By Thoboloko Ntšonyane

MASERU – The Southern African Development Community (SADC) is deeply concerned over high prevalence rates of Tuberculosis (TB) incidences amongst the Member States.

SADC Senior Programme Officer for TB and Communicable Disease Dr Charles Sandy said while the region had achieved the main Millennium Development Goals (MDGs) target which were succeeded by the Sustainable Development Goals (SDGs) in 2015, of halting and reversing TB incidence by 2015, there has been a slow decline recorded in TB incidence and deaths since the end of the MDGs era.

Lesotho had last week held a ‘Country-level stakeholder engagement workshop on domestication of the SADC operational plan on declaration on Tuberculosis (TB) in the Mining Sector (TIMS) in Southern Africa’.

He also highlighted that the region had recorded a low treatment coverage and treatment success rate relative to the set global targets.

He attributed some of these challenges to the outbreak of the COVID-19 pandemic in 2020 which had undermined the progress made on some key indicators.

The SADC Senior Programme Officer for TB and Communicable Disease said 12 out of the 16 SADC Member States are among the 75 percent with high global TB rates, TB/HIV, multidrug resistant tuberculosis (MDR), rifampicin-resistant (RR) MDR-RR burden countries.

Dr Sandy also noted that the mining sector has seen significant levels of cross-country migrations which about 40 percent Mozambique, Eswatini and Lesotho nationals work in South African mines.

“There is general[ly] poor cross border health referral systems, and mostly non-harmonized management practices,” he said adding that mining sector harbors high rates of TB, TB/HIV at least three times higher than in general population.

The SDG target 3.3 calls for an end of epidemics of AIDS, TB, malaria and combat hepatitis, water-borne diseases, neglected tropical diseases including other communicable diseases.

The Country TB Program Manager Dr Llang Maama said Lesotho is amongst the 30 high burden countries for TB and TB/HIV.

She said there is a need for concerted efforts to find the missing TB cases and TB screening campaigns in the Lesotho Correctional Service (LCS) facilities.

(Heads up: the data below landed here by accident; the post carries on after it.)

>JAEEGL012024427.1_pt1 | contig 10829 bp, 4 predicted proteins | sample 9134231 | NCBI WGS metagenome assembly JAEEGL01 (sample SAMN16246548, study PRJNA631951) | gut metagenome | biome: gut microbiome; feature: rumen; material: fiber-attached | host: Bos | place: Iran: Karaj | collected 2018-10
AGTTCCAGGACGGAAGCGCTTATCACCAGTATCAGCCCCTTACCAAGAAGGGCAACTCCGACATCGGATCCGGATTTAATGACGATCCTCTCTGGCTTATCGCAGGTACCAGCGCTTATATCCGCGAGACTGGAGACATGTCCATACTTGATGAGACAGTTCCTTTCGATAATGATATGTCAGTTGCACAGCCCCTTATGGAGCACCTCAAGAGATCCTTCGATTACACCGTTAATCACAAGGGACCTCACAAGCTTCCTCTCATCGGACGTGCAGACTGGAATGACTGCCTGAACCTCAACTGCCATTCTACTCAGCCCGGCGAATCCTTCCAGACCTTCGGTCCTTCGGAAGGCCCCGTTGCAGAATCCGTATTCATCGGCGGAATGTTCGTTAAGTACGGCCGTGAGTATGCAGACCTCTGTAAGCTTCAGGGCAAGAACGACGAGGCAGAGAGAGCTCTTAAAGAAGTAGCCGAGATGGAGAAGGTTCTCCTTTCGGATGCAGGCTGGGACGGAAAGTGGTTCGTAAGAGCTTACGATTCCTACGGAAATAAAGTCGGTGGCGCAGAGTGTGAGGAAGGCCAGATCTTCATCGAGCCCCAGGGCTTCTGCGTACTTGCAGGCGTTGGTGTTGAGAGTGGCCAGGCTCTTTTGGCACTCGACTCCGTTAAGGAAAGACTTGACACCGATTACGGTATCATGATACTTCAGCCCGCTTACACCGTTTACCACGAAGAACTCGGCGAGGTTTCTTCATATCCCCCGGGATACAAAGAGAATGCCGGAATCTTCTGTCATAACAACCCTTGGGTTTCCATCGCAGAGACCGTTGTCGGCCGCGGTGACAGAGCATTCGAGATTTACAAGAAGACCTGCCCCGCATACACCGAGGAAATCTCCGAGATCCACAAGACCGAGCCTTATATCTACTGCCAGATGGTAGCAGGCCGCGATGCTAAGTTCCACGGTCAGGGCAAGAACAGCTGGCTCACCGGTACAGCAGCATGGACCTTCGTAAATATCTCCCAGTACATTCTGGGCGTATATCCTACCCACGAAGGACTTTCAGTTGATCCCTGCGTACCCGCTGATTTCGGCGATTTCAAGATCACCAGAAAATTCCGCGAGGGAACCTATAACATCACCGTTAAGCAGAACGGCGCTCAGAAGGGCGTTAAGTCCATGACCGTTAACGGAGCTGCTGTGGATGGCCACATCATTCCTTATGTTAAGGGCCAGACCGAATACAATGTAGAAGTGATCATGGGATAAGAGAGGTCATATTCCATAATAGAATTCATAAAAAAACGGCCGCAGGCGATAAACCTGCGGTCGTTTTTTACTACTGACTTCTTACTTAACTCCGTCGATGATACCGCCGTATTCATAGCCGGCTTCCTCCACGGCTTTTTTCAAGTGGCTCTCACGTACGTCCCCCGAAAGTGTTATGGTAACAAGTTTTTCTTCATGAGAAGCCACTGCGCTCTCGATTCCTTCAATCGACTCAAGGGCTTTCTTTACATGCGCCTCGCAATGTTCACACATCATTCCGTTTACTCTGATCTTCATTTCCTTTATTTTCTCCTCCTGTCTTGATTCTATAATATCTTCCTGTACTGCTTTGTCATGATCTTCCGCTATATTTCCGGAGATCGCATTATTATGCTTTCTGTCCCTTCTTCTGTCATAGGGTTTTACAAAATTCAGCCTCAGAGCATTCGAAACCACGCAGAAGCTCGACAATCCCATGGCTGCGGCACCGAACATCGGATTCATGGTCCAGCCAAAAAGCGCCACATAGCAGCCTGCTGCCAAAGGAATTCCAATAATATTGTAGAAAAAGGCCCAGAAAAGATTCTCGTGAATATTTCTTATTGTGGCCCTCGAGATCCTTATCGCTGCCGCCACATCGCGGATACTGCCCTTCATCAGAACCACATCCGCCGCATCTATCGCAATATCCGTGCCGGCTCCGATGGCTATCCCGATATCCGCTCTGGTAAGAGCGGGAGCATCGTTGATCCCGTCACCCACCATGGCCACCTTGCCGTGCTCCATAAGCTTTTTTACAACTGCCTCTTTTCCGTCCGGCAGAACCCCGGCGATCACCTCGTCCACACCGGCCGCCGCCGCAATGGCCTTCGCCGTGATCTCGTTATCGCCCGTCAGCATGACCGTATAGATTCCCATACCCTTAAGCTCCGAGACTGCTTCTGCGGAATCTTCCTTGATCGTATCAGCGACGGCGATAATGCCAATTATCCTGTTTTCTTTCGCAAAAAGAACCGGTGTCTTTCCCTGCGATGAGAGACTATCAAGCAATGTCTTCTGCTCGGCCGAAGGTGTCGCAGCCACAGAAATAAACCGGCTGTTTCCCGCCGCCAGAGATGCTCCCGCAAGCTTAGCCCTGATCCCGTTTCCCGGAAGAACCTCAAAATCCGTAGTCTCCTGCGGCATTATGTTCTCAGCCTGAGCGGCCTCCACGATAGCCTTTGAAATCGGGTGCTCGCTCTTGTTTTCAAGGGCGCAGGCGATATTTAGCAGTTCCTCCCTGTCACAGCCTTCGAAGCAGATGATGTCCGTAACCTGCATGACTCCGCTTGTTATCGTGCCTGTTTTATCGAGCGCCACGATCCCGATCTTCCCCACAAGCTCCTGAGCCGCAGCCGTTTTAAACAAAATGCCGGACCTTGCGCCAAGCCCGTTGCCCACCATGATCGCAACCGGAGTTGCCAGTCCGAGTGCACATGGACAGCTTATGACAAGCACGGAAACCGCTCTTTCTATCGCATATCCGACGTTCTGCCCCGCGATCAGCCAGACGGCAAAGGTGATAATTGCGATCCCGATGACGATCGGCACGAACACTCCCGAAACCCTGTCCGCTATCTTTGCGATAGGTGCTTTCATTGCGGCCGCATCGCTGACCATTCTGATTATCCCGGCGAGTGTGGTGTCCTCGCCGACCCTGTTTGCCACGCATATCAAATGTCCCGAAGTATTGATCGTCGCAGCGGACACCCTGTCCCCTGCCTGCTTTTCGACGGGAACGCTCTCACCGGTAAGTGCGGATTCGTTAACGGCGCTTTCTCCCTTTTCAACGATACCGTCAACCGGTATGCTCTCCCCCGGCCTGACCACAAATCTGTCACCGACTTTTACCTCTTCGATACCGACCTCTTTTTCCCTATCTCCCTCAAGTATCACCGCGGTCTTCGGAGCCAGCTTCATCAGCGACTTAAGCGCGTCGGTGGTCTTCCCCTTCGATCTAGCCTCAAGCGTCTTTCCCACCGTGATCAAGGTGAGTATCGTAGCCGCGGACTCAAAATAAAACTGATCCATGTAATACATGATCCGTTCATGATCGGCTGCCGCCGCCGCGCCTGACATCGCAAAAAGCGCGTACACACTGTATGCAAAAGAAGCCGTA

She indicated that the community education needs to be enhanced to instill positive knowledge and attitudes in the general population saying this could change the population practices and behaviors towards TB and boost the case finding exercises. She also touched on integrated TB/HIV/COVID-19 screening. 

She said the TB high burden countries account for 86 percent of the estimated incident cases.

The East, Central and Southern African Health Community (ECSA-HC) ECSA-HC Communication and Advocacy Officer, a regional inter- governmental health organization that fosters and promotes regional cooperation in health, Justin Mahimbo said efforts have been made to address high burden of TB in mining, where in August 2012, the SADC Member States signed a declaration on TB in the mining sector, indicating five priority areas in TB, HIV, Silicosis and other occupational respiratory diseases.

Those he said include: actively looking for people with TB and treating them promptly; elimination of conditions leading to high TB rates in mines; improving TB treatment; actively seeking former mine workers who could have TB and creating a legal and regulatory framework that provides compensation for occupational diseases among miners and ex-miners.

Mahimbo pointed out that in response to declaration on TB in the mining sector, the Global Fund is supporting SADC Member States to address the high burden of TB in mining Sector and surrounding communities through the implementation of declaration on TB in the mining sector.

Of the successes recorded, the ECSA-HC Communication and Advocacy Officer said about 419,957 Mineworkers, Ex-mineworkers, their families and community have been screened for TB; more than 20 (civil society organisations) CSO’s were capacitated, 11 Occupational Health Service Centres have been established in eight SADC countries and handed over to host governments; four TB Screening Models were developed and more than four studies were undertaken.

Dr Sandy underscored that “renewed commitment and accelerated action in strengthening the national response measures for TB in mining is required urgently”.